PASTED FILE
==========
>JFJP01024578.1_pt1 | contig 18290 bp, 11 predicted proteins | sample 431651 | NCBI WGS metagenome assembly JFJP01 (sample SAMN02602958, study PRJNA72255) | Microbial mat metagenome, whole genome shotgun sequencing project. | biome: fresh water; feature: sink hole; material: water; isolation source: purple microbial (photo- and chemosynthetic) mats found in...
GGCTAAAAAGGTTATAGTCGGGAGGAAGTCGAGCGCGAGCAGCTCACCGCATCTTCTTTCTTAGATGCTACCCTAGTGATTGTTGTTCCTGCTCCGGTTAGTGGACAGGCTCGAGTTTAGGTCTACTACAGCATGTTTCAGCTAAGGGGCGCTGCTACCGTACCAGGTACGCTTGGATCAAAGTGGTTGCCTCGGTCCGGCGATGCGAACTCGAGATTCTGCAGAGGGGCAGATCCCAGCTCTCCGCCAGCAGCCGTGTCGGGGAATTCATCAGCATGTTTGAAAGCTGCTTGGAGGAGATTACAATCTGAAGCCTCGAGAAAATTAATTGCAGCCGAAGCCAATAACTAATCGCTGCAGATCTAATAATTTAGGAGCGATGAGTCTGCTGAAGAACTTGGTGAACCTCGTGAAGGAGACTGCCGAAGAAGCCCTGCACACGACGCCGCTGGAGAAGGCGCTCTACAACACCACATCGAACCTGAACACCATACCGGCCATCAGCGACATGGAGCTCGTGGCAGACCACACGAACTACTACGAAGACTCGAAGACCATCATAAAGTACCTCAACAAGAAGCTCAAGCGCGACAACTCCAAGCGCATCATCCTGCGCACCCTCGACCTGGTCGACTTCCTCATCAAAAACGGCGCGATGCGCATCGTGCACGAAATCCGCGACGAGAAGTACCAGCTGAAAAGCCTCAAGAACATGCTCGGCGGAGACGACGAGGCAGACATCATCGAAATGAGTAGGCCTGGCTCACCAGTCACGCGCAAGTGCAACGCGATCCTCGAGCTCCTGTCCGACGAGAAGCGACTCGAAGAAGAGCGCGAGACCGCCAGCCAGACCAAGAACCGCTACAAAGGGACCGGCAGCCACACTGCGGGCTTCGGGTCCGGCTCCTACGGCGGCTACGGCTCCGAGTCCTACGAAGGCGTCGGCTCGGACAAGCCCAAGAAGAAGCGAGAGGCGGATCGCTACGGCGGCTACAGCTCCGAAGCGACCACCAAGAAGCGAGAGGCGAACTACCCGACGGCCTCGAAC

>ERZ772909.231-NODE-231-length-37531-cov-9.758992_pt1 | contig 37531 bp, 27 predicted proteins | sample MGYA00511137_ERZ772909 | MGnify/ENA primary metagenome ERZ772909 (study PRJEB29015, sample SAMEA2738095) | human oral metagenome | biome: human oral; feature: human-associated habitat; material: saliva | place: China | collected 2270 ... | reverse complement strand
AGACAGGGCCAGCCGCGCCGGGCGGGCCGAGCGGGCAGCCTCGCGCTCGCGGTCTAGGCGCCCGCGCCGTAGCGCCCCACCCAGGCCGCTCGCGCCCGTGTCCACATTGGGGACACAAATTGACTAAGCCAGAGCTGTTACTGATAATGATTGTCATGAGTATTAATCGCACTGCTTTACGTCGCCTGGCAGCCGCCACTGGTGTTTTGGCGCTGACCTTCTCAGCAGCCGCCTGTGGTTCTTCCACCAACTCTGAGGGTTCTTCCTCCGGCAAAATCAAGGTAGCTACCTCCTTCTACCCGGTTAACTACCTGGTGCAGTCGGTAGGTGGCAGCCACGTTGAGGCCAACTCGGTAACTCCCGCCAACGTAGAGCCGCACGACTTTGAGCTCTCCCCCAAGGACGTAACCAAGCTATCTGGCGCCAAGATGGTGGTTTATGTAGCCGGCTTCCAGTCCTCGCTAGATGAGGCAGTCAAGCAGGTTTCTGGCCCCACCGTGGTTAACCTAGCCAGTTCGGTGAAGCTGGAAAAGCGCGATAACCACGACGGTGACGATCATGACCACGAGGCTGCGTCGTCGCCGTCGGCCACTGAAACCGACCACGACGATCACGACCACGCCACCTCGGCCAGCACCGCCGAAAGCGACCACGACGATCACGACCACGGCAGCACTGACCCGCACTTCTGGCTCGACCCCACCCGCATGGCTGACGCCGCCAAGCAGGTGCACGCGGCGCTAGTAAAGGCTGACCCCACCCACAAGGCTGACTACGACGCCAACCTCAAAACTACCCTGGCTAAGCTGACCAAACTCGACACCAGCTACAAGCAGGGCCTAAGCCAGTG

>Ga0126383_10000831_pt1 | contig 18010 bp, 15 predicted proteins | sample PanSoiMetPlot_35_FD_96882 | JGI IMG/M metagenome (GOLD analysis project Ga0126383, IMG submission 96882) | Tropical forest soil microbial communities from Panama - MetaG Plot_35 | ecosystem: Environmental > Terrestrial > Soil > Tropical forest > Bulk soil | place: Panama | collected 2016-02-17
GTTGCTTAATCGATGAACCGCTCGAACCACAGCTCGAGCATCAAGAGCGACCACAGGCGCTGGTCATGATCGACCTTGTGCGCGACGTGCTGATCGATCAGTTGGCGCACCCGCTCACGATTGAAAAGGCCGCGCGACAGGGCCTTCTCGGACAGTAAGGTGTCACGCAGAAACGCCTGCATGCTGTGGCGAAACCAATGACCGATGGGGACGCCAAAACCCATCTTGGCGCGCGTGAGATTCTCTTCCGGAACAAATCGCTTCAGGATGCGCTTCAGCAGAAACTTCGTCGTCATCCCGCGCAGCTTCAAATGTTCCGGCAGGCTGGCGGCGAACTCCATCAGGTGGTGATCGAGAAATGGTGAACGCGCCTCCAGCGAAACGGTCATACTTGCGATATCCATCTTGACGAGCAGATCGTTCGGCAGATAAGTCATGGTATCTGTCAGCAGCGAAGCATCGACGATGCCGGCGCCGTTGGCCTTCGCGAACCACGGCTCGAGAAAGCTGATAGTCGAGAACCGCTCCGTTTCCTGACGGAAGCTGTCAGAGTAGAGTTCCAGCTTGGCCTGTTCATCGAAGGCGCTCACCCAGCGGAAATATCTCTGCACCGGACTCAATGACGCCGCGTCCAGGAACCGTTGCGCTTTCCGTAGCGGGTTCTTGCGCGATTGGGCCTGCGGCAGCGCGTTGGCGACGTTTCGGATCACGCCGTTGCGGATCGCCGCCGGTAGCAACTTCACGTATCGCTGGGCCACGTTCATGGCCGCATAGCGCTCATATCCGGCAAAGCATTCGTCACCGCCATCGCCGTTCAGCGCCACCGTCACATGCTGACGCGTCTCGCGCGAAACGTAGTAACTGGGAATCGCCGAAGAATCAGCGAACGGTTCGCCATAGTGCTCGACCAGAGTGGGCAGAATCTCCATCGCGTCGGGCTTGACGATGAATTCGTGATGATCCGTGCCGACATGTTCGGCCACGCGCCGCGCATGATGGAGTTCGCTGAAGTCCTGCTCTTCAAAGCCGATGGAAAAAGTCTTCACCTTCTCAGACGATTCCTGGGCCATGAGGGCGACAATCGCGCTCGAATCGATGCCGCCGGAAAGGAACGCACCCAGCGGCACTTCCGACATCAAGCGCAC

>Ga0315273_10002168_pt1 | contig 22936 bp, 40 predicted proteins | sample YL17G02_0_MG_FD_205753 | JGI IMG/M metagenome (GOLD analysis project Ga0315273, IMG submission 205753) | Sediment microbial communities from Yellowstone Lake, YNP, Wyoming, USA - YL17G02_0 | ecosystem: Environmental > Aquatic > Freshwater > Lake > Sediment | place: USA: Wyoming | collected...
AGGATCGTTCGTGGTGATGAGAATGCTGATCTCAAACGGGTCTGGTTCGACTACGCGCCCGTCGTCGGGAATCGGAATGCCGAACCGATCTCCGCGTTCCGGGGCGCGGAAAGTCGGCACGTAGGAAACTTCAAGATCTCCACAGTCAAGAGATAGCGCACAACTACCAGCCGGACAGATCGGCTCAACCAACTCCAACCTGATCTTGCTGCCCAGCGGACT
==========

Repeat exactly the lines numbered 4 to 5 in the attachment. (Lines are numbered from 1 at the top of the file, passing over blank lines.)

AGACAGGGCCAGCCGCGCCGGGCGGGCCGAGCGGGCAGCCTCGCGCTCGCGGTCTAGGCGCCCGCGCCGTAGCGCCCCACCCAGGCCGCTCGCGCCCGTGTCCACATTGGGGACACAAATTGACTAAGCCAGAGCTGTTACTGATAATGATTGTCATGAGTATTAATCGCACTGCTTTACGTCGCCTGGCAGCCGCCACTGGTGTTTTGGCGCTGACCTTCTCAGCAGCCGCCTGTGGTTCTTCCACCAACTCTGAGGGTTCTTCCTCCGGCAAAATCAAGGTAGCTACCTCCTTCTACCCGGTTAACTACCTGGTGCAGTCGGTAGGTGGCAGCCACGTTGAGGCCAACTCGGTAACTCCCGCCAACGTAGAGCCGCACGACTTTGAGCTCTCCCCCAAGGACGTAACCAAGCTATCTGGCGCCAAGATGGTGGTTTATGTAGCCGGCTTCCAGTCCTCGCTAGATGAGGCAGTCAAGCAGGTTTCTGGCCCCACCGTGGTTAACCTAGCCAGTTCGGTGAAGCTGGAAAAGCGCGATAACCACGACGGTGACGATCATGACCACGAGGCTGCGTCGTCGCCGTCGGCCACTGAAACCGACCACGACGATCACGACCACGCCACCTCGGCCAGCACCGCCGAAAGCGACCACGACGATCACGACCACGGCAGCACTGACCCGCACTTCTGGCTCGACCCCACCCGCATGGCTGACGCCGCCAAGCAGGTGCACGCGGCGCTAGTAAAGGCTGACCCCACCCACAAGGCTGACTACGACGCCAACCTCAAAACTACCCTGGCTAAGCTGACCAAACTCGACACCAGCTACAAGCAGGGCCTAAGCCAGTG

>Ga0126383_10000831_pt1 | contig 18010 bp, 15 predicted proteins | sample PanSoiMetPlot_35_FD_96882 | JGI IMG/M metagenome (GOLD analysis project Ga0126383, IMG submission 96882) | Tropical forest soil microbial communities from Panama - MetaG Plot_35 | ecosystem: Environmental > Terrestrial > Soil > Tropical forest > Bulk soil | place: Panama | collected 2016-02-17